The BlaI-GM2 mutation results in high-level constitutive production of β-lactamase in B. subtilis/pCIP158, whereas the mutant repressor is functional in E. coli. Compared with BlaI-WT, the affinity of BlaI-GM2 for the operator appears to be decreased by a factor of about three (Fig. 1) and, within the limits of the method, the DSP cross-linking experiment seems to show that its ability to dimerize is slightly altered (Fig. 2). Indeed, under the same experimental conditions, the intensity of the BlaI-GM2 cross-linked band is lower than that of the wild-type band. Western blotting experiments indicate that the mutated repressor is partially degraded in B. subtilis/pCIP158 (Fig. 2). But the most striking features are: (i) the blaI-GM2 proteolysis is linked to the presence of a functional BlaR1 receptor; (ii) an inactivated BlaR1 receptor restores the inducibility of the β-lactamase (Fig. 7A); and (iii) in this case, induction of the β-lactamase is not accompanied by proteolysis of BlaI-GM2. If the last result appears to confirm the hypothesis that induction is not a consequence of the degradation of the repressor, the constitutive production of β-lactamase in the presence of the wild-type BlaR1 and BlaI-GM2 repressor, which is accompanied by partial proteolysis of the latter, seems to contradict this hypothesis and is more difficult to rationalize. Taken together, the results indicate that the presence of penicillin outside the cell generates a signal into the cytoplasm that can be sensed by the mutant BlaI-GM2 repressor but not by the wild-type BlaI, because a non-functional BlaR1 associated with a wild-type BlaI gives rise to a non-inducible phenotype (Zhu et al., 1992). A possible explanation is given below, but we are perfectly conscious of the fact that it involves several assumptions. The main one is that a precursor of the co-activator (the pro-co-activator) is normally present in the cells at a very low concentration and that it is the substrate of BlaR1. The behaviour of the cells producing BlaI-GM2 but devoid of a functional BlaR1 is examined first. In the absence of penicillin stress, the intracellular concentration of pro-co-activator remains low, and it cannot displace BlaI-GM2 from its operator sequence, resulting in very low β-lactamase expression. Penicillin stress increases the pro-co-activator concentration, a process in which BlaR2 is involved. In contrast to the wild-type BlaI, BlaI-GM2 exhibits a non-negligible affinity for the pro-co-activator, sufficient to induce β-lactamase expression (Fig. 8A). To explain the constitutive expression in cells containing BlaI-GM2 and wild-type BlaR1, it is assumed that the latter exhibits a residual activity on the pro-co-activator, as observed in the case of many proenzymes that are not completely devoid of activity, and that the co-activator displaces BlaI-GM2 from its operator sequence (Fig. 8B). But the BlaI-GM2–co-activator complex is sensitive to the B. subtilis cytoplasmic proteases, regenerating the free co-activator and initiating a binding/proteolysis cycle in which a small amount of co-activator can be responsible for the degradation of an important proportion of BlaI-GM2. In contrast, the wild-type BlaI–co-activator complex is protease stable, so that, in uninduced conditions, the co-activator concentration is not sufficient significantly to displace BlaI from its operator sequence. Full induction then results from two consequences of the presence of penicillin: the activation of BlaR1 thanks to the acylation of its C-terminal domain and the increase in the intracellular pro-co-activator concentration as a result of penicillin stress.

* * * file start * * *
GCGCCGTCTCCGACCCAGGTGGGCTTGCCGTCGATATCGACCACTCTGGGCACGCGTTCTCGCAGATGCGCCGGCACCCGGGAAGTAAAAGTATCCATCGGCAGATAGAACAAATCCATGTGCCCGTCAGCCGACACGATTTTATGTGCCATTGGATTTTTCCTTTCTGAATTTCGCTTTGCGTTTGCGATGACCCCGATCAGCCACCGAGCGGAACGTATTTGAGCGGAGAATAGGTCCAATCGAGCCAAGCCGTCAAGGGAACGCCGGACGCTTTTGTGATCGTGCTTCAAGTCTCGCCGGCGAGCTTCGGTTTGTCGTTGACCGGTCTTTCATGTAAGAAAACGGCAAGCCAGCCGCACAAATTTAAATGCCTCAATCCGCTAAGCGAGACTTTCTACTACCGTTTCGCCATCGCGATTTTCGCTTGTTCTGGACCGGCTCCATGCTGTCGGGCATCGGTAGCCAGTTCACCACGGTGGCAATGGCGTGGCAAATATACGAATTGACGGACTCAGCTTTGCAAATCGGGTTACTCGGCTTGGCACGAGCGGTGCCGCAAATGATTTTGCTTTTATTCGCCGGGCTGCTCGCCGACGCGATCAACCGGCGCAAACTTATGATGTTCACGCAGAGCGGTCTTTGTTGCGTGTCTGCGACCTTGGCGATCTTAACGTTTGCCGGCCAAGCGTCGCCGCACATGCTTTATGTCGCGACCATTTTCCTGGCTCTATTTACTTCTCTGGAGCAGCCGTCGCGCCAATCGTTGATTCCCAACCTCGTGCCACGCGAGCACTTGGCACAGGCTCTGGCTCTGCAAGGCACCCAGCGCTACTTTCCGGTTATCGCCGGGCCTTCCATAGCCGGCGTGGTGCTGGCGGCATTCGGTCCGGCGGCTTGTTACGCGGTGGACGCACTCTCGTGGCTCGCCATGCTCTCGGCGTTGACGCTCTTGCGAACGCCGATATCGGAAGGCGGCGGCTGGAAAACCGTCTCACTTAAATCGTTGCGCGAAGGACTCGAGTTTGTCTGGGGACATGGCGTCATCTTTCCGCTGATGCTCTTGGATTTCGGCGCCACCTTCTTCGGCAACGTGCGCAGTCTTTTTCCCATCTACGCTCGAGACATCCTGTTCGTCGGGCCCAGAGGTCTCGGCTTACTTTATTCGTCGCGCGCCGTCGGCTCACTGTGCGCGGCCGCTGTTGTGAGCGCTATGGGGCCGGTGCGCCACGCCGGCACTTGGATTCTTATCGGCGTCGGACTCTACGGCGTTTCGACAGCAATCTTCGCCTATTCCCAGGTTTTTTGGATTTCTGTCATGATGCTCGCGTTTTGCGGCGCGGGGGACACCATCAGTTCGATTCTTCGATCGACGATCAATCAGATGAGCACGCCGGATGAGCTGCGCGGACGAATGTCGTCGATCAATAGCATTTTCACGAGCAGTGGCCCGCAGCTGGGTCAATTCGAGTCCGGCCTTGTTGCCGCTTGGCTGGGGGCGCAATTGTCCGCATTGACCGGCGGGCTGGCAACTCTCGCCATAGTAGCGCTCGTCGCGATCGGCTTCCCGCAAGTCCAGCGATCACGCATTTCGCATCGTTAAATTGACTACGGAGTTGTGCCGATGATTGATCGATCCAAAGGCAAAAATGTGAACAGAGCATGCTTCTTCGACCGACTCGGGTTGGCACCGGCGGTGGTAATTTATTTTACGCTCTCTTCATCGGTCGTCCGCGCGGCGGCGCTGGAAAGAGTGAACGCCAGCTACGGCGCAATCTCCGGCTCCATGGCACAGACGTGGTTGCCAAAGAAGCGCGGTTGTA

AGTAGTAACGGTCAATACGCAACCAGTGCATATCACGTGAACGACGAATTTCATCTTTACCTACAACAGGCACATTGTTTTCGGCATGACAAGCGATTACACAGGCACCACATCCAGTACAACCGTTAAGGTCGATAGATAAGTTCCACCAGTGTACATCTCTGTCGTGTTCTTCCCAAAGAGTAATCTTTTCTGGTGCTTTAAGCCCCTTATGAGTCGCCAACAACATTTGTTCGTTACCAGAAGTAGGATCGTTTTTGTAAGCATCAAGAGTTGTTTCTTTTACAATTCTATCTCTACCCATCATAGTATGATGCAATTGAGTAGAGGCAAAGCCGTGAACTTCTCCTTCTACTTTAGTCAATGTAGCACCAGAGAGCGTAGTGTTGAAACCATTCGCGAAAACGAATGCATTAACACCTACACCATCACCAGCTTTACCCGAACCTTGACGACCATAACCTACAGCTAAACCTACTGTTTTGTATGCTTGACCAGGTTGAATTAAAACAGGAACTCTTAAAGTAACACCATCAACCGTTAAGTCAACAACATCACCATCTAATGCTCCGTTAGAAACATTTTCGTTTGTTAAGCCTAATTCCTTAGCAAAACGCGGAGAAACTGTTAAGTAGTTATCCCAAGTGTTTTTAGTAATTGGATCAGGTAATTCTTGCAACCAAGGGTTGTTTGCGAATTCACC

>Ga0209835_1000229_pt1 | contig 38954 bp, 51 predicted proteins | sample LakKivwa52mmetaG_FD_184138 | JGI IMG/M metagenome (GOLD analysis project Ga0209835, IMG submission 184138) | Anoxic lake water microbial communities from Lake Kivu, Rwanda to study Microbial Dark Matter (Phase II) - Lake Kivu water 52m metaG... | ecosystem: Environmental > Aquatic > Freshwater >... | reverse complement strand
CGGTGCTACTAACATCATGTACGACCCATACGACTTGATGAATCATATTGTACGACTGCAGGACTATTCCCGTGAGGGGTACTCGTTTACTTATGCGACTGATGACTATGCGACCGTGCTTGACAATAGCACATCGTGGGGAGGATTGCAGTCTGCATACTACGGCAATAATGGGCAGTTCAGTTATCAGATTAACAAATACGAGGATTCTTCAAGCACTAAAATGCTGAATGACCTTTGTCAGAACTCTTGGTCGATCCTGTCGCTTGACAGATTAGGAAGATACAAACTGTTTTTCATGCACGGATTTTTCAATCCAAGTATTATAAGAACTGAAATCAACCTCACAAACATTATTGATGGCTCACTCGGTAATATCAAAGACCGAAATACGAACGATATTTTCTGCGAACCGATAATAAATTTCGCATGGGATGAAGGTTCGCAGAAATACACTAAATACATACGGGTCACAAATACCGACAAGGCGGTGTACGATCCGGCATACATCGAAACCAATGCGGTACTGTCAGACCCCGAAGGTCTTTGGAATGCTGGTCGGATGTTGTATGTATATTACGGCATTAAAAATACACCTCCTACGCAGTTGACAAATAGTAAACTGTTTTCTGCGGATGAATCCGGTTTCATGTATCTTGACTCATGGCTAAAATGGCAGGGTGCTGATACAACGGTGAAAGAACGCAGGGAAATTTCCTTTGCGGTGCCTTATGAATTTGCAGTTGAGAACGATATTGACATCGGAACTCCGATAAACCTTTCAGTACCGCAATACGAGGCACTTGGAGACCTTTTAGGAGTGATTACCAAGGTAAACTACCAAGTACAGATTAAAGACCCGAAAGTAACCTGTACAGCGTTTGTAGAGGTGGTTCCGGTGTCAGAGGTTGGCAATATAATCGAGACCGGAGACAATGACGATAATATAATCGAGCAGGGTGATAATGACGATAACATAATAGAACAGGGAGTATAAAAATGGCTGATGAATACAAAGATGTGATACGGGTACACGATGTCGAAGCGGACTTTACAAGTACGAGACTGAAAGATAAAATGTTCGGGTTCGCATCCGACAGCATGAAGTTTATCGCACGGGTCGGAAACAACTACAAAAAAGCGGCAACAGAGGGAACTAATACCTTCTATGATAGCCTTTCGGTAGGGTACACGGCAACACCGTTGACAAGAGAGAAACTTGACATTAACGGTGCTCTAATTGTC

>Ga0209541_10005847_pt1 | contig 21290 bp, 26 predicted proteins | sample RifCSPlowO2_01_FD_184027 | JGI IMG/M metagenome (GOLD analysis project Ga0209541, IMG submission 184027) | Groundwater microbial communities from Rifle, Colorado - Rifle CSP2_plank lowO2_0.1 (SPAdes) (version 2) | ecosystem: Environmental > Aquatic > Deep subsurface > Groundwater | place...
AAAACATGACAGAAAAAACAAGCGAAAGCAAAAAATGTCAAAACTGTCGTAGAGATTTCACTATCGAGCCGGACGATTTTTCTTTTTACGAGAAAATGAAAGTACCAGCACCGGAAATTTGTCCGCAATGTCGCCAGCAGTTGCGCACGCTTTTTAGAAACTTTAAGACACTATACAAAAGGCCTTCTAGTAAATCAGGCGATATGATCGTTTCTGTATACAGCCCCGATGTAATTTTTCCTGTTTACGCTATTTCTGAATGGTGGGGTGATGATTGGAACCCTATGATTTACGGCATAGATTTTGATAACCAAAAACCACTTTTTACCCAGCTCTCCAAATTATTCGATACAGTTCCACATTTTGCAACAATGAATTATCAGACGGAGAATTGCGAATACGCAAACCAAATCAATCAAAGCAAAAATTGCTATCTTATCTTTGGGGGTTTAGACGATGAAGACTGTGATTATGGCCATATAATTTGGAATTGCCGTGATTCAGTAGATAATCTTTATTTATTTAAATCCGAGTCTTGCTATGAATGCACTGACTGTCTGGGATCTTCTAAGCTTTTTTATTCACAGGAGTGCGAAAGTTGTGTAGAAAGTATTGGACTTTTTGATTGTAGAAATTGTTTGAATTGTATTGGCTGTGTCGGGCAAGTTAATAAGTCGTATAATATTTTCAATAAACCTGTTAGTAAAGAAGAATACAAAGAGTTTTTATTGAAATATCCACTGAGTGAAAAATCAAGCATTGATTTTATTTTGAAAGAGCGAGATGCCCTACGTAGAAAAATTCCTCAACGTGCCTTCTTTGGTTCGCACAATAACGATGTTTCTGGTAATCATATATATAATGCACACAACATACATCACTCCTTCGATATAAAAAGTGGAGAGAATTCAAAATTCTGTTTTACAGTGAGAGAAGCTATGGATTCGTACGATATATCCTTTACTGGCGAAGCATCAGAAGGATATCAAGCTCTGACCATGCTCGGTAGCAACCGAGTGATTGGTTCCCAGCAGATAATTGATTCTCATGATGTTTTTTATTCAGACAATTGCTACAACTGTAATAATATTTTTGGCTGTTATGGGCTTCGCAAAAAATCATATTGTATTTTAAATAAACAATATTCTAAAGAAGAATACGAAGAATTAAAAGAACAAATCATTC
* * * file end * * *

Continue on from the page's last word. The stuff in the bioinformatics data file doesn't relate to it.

Bacterial strains, plasmids and DNA manipulations
Bacillus licheniformis 749/I, 110/pen-27 and 110/pen-31 were wild-type, blaR1− and blaR2− strains respectively (Zhu et al., 1992). E. coli DH5α (Invitrogen) or B. subtilis 168 (ATCC 23857) were used as recipients of recombinant plasmids. E. coli GI724 (Invitrogen), carrying the cIλ repressor gene under the control of the trp promoter, and E. coli BL21 (DE3) (Novagen) were used as hosts for the overexpression of BlaI-WT and BlaI GM2 respectively.
The plasmids used in this study are listed in Table 1. Plasmid pRTW8 (Kobayashi et al., 1987) was the source of the wild-type B. licheniformis 749/I blaP, blaI and blaR1 genes. Plasmid pDML995 (A. Brans, unpublished data) is a derivative of pMK4 (Sullivan et al., 1984), in which a 3.5 kb fragment of pRTW8 containing the B. licheniformis 749/I bla divergon is inserted in the SalI–SmaI site.
Table 1. Plasmids used in this study.
Source or reference
Plasmid allowing cloning of PCR fragments
Plasmid allowing gene expression from inducible T7 promoter